THE BRITISH LIBRARY

Untold lives blog

19 April 2013

How to stay healthy with homemade remedies

In recent months there is more and more talk about super-bugs and their resistance of antibiotics. Doctors and researchers warn that we may be taken back 200 years, when many died from simple infections. Let’s find out how we could treat some ailments if we followed our ancestors’ example.

Dorota remedies F60082-73Noc An ill patient. Detail from a cartoon 'Quite a lucky day'.P.P.5273.c, volume XLII, p.33. Images Online

Asthma - Strong black coffee could stop the attack. Relief might also be brought by the fumes of dried blotting paper soaked in saltpetre. If that is of no help, do not hesitate to smoke 20 grains of datura leaf mixed with tobacco.

Bleeding from internal organs - The bottom line of the treatment: Keep Quiet! That will probably give you a chance to say good bye to the world, in silence, whilst you are being served cold effusions. Lemonade or alum whey (two teaspoons of powdered alum with two tumblers of milk) with a sprinkle of opium is the treatment. If you have a fever too, a mixture of two drachms of nitre in barley water with some lemon and sugar to taste should sort you out.

Convulsions - Put your child immediately into a hot bath and give it some castor oil. Adults should be treated with cold water to the head, mustard plasters to the calves, and a serving of purgative.

Hiccoughs - Not life threatening, but irritating! Try holding the right ear with the left forefinger and thumb, bringing the elbow as far across the chest as possible.

Hysteria - Put away your diazepam and use a mixture of whisky, water and chlorodyne instead. If you are treating a hysteric after the medicine has been administered, just leave them alone.

Lung infection - Take linseed poultices and ipecacuanha, then dress in a bran jacket. Recovery guaranteed!

Poisoning - If you have a heated dispute with your mother-in-law just before Sunday dinner and suddenly you think a little extra something has been added to your soup, try a mixture of milk, soap, water, whites of eggs, seed oil, and rice-water topped with mucilaginous drink. Time is of the essence, so drink it immediately! It will work on acids, but if you suspect that arsenic was the extra spice you will need also to take an emetic.

Toothache - Mix 40 drops of carbolic acid, 60 drops of eau-de-cologne, and a piece of gum mastic (an aromatic resin from a pistachio tree), apply one drop onto cotton wool and put into the hollow.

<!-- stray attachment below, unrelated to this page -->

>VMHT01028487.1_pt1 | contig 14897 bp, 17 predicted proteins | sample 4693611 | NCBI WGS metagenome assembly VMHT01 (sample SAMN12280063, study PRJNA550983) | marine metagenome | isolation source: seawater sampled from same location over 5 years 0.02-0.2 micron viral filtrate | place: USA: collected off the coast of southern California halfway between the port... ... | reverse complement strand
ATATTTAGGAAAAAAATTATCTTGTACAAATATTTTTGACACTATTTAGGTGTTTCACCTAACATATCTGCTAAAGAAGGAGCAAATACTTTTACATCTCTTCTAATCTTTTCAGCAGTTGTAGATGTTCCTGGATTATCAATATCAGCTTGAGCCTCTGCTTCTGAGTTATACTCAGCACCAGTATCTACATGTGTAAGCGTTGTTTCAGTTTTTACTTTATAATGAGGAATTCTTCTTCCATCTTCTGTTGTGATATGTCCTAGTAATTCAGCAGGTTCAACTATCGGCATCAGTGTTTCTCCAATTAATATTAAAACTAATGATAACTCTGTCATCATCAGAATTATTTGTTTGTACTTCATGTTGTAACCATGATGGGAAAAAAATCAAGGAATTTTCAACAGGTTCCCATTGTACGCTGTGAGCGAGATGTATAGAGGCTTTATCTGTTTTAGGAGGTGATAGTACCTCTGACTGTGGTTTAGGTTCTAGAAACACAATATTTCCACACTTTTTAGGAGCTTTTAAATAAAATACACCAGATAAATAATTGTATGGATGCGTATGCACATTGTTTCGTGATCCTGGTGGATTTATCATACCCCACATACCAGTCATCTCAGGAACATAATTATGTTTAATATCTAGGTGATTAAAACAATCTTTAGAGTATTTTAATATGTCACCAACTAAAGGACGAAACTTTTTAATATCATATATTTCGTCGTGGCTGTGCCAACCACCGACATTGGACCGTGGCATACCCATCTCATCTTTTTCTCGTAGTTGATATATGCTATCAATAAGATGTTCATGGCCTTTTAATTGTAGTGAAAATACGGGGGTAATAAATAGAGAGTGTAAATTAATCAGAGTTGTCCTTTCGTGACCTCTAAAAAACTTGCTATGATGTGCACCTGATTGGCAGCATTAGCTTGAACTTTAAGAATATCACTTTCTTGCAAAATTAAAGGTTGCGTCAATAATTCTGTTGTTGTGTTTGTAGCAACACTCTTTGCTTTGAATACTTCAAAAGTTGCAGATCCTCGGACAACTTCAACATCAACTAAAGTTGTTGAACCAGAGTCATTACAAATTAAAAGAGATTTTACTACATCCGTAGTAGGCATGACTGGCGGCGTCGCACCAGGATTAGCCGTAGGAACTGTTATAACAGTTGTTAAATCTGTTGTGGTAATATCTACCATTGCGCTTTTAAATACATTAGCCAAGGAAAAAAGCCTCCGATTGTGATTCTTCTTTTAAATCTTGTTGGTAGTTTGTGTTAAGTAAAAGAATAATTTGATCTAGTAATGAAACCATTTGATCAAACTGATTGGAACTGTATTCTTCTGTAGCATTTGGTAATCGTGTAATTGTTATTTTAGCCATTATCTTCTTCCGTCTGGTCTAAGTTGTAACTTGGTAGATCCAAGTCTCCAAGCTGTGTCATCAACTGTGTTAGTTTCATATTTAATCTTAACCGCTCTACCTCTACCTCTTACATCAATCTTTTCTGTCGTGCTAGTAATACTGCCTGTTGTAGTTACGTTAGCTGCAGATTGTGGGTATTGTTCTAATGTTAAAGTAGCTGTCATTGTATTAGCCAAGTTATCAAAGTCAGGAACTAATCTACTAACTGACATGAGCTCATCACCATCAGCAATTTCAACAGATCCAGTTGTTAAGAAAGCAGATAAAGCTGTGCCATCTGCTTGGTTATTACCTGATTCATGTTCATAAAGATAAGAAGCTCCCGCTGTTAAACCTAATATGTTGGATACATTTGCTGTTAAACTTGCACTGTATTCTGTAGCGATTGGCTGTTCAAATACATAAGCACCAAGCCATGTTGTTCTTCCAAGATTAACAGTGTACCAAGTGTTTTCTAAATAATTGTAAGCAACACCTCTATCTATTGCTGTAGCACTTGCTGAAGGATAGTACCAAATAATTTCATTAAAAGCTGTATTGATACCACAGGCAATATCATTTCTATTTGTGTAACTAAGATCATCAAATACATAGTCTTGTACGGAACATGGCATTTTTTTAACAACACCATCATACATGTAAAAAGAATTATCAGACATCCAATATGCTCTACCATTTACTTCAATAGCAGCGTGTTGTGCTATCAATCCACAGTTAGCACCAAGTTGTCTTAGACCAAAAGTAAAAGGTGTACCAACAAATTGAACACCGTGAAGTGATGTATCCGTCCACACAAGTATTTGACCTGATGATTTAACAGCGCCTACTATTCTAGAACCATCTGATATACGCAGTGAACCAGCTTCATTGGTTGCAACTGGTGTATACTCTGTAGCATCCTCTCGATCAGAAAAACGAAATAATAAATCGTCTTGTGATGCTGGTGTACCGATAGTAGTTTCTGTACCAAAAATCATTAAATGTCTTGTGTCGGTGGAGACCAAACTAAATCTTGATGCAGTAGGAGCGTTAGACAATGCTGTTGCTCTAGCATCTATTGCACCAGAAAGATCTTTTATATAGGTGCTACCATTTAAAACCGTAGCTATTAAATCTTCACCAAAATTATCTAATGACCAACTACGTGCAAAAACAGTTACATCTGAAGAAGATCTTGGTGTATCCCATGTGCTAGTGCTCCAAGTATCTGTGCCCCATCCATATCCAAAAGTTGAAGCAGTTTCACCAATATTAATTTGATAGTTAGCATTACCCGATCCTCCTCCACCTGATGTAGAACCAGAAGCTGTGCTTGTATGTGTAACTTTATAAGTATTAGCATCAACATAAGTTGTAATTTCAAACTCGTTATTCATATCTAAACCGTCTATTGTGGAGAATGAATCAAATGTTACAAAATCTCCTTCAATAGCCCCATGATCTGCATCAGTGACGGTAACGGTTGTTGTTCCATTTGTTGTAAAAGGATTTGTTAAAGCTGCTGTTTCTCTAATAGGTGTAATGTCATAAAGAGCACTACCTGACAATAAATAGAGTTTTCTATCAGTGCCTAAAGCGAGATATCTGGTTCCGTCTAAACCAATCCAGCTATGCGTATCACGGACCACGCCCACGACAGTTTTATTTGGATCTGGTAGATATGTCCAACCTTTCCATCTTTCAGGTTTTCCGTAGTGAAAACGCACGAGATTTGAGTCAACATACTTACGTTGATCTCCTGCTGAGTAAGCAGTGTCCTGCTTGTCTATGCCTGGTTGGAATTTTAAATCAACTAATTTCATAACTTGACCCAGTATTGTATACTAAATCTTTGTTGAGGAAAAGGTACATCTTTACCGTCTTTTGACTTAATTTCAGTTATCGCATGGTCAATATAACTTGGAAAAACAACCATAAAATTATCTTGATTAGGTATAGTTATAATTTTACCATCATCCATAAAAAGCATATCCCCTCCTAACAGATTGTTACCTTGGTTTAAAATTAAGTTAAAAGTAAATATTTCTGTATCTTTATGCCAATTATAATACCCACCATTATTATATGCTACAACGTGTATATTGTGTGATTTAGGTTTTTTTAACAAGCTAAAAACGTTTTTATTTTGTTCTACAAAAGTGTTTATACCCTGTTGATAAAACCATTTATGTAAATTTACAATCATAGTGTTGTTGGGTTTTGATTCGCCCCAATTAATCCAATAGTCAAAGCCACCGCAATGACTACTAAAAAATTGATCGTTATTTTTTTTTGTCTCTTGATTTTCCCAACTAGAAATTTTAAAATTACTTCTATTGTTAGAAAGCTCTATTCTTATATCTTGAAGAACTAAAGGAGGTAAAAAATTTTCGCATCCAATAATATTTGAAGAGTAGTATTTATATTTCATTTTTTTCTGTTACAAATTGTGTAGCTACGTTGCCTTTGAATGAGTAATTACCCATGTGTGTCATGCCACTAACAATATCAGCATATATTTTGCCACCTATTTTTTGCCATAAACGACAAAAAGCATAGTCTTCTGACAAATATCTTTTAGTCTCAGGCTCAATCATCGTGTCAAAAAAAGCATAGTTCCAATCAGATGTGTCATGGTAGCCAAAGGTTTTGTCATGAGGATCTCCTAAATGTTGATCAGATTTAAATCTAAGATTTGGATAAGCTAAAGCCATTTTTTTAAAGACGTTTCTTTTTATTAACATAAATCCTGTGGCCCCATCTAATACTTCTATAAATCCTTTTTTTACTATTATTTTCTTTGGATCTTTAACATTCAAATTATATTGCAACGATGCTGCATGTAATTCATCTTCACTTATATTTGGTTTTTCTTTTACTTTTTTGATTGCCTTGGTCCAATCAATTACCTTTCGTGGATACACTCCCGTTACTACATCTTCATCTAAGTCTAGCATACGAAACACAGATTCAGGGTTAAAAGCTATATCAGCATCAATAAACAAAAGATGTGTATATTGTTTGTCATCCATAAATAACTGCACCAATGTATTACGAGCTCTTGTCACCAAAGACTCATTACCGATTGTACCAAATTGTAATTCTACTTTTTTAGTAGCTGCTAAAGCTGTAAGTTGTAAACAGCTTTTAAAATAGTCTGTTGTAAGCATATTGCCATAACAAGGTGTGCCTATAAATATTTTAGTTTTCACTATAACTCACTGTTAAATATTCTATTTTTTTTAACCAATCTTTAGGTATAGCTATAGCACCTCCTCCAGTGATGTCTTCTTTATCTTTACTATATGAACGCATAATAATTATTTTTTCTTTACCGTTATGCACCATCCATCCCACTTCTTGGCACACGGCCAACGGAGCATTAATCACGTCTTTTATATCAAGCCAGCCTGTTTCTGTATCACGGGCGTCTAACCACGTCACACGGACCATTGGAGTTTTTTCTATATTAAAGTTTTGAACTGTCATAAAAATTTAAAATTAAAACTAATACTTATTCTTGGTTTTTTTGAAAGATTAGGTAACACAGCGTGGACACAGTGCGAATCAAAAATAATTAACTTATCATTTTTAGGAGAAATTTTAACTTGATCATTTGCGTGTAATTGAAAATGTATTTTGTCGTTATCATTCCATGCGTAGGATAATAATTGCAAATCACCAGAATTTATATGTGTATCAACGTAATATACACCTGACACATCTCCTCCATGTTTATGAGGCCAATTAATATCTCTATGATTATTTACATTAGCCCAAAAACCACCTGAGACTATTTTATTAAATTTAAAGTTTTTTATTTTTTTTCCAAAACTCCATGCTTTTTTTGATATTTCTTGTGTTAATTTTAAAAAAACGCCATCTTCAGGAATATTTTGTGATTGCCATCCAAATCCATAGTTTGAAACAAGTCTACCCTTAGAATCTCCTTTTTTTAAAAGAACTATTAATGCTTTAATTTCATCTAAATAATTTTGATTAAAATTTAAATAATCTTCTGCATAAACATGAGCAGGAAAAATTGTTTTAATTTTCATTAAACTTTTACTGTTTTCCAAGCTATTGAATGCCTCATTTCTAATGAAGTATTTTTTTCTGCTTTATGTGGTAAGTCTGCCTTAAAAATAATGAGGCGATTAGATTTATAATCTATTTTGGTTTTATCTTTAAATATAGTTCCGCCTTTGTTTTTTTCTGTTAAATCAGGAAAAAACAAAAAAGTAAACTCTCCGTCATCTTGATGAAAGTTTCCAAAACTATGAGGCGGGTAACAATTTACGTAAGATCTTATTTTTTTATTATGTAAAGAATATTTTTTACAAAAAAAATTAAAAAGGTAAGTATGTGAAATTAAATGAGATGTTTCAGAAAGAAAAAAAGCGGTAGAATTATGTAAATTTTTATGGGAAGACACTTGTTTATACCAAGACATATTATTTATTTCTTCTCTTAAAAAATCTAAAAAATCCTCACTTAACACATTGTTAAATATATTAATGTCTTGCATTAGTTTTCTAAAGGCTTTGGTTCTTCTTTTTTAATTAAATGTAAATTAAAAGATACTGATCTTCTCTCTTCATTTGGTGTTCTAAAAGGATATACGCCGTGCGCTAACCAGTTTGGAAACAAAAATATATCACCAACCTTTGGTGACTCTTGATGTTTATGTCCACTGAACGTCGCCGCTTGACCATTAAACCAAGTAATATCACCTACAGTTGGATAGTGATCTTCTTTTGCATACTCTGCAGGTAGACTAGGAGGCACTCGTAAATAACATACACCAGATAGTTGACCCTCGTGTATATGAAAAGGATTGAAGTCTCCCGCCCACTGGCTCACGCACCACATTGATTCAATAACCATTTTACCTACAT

Dorota snake c13504-74

 Noc Snake wearing a hat - from a collection of poems and songs by Edward Lear. Images Online

If you happen to be in a more exotic clime and get bitten by a snake follow these simple instructions:
1. Tie a ligature every few inches; (whipcord seems to be the best, but don’t be too fussy)
2. Ask someone to cut the flesh around the bites and let it bleed. If the snake is deadly, just let them amputate the joint or run the knife round the bone.
3. You need to suck the poison out (you are already poisoned, so nothing to loose, really!) and then your assistant must burn the wound with carbolic or nitric acid, nitrate of silver, or a hot iron. If you are still standing, you will be given a drop of brandy!

Good health!

Dorota Walker
Reference Specialist, Asian and African Studies     Cc-by

 

Further reading:
F. A. Steel & G. Gardiner, The complete Indian housekeeper and cook, ed. by R. Crane and A. Johnson (Oxford 2010)

 

Comments

For anyone wanting to make a bran jacket, here are Steel and Gardiner's instructions!
'Take two strips common coarse muslin or cheese cloth wide enough to go round the body. Place together. Then fold in half. At the fold and the rough end shape for arm-holes and shoulders. Run the two strips together, and join shoulder on the folded side. Quilt loosely with bran. On the joined side and shoulder put tapes. Dip in scalding water, wring out in a towel as dry as possible. Slip on over one arm, and tie on opposite side and shoulder.'

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